Guy Fawkes effigy. If you remember 🙂 the gunpowder plot set for the 5th November, 1605 when parliament was due to be opened by James the 1st of England & 6th of Scotland, by a group of Catholics who wanted to end the persecution of Catholics in England. This was during the period of the Reformation in England and there were strict laws governing any expression of the Christian faith other than that authorised by parliament, and the Catholic Church was very hemmed in by regulation. The architect of the plot was Robert Catesby. The plot was foiled and Fawkes was captured. Under torture he named all the plotters. All were captured and sentenced to be hung drawn and quartered. Fawkes avoided this excruciating death by jumping from the ladder for the scaffold and broke his neck and died.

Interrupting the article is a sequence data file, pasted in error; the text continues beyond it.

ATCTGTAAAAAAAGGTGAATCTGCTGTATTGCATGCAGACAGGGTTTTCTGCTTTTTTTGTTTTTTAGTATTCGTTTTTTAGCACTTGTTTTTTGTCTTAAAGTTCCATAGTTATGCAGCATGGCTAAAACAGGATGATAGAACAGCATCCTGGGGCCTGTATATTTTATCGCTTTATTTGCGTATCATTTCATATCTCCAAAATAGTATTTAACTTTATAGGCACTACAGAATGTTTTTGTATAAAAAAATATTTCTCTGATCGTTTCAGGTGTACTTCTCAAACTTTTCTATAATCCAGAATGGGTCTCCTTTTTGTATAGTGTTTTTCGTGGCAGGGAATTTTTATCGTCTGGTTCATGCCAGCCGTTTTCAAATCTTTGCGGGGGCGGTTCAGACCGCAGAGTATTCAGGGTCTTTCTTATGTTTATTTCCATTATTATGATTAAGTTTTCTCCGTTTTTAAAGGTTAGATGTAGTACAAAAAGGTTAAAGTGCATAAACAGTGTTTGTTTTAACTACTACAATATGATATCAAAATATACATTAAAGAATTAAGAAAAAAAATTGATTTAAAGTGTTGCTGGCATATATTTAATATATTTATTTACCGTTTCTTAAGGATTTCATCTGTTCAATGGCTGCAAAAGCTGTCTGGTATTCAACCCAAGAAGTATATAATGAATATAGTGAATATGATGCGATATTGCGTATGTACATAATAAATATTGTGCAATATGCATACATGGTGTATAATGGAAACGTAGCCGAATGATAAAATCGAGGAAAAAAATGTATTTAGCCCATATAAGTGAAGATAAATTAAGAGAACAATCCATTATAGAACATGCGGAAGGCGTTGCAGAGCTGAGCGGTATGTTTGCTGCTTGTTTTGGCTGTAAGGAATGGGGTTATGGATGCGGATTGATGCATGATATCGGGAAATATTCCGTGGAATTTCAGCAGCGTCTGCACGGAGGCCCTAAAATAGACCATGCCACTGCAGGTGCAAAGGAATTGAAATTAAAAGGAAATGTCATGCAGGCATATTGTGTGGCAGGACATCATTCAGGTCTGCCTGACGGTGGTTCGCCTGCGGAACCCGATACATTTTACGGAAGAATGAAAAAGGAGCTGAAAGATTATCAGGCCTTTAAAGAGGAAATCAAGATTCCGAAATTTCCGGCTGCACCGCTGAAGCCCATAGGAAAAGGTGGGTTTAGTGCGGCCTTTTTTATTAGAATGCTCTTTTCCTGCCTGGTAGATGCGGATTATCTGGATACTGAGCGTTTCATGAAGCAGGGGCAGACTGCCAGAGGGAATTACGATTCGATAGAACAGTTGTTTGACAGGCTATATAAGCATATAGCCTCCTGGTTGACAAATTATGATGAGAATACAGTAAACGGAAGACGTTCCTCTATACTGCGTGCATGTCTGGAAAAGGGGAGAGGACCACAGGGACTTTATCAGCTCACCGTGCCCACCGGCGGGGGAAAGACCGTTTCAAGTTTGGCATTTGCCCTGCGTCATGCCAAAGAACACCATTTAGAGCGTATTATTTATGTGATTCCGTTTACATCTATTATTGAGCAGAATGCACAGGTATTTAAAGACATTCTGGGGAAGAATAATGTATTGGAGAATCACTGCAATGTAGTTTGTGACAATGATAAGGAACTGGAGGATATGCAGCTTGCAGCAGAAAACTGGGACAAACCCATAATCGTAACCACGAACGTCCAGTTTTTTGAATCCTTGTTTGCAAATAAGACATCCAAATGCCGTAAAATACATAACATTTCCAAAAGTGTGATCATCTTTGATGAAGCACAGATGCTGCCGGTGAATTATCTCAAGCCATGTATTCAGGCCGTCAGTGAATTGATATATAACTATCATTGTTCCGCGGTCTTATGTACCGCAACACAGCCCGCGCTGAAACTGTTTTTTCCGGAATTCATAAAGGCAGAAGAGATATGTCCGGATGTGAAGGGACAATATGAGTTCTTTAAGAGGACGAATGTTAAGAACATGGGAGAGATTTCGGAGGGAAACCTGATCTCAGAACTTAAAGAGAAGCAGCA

The parliament named November 5 as a National Day of Thanksgiving which morphed into a bonfire night, and later fireworks were added to round out the Gunpowder Plot aspect. Fawkes was never burned, though others at that time were, but bonfire night caught on nonetheless. The question in my mind is do people get what it was about, and do they understand the reason for the plot? Not only that, the pure barbarism to hang draw and quarter? I’m not one to support murder, but nor am I one to support state sanctioned torture or murder either.
Leap of Faith
How did it come to this?
That you would cease to breathe this day,
your body smashed and broken,
your heart and passion gone.
That you dreamed of freedom,
believed for better,
for rights held by others,
but not by you or yours.
You were squeezed for servitude,
under those who looked down on you.
A king was your hopeful prize,
your evening bulletin,
but in truth he was an effigy of ill,
and your surprise was sprung against you,
then the scaffolding was strung.
Yet you beat the plot against you,
and found your freedom at last,
as you left the ladder of doom.
Centuries would pass before
freedom came to yours,
now I see you everywhere,
not least on tindered heaps,
more in the masks of dissent,
where freedom is eroding,
and we must leap the ladder
of protest once again.
©Paul Vincent Cannon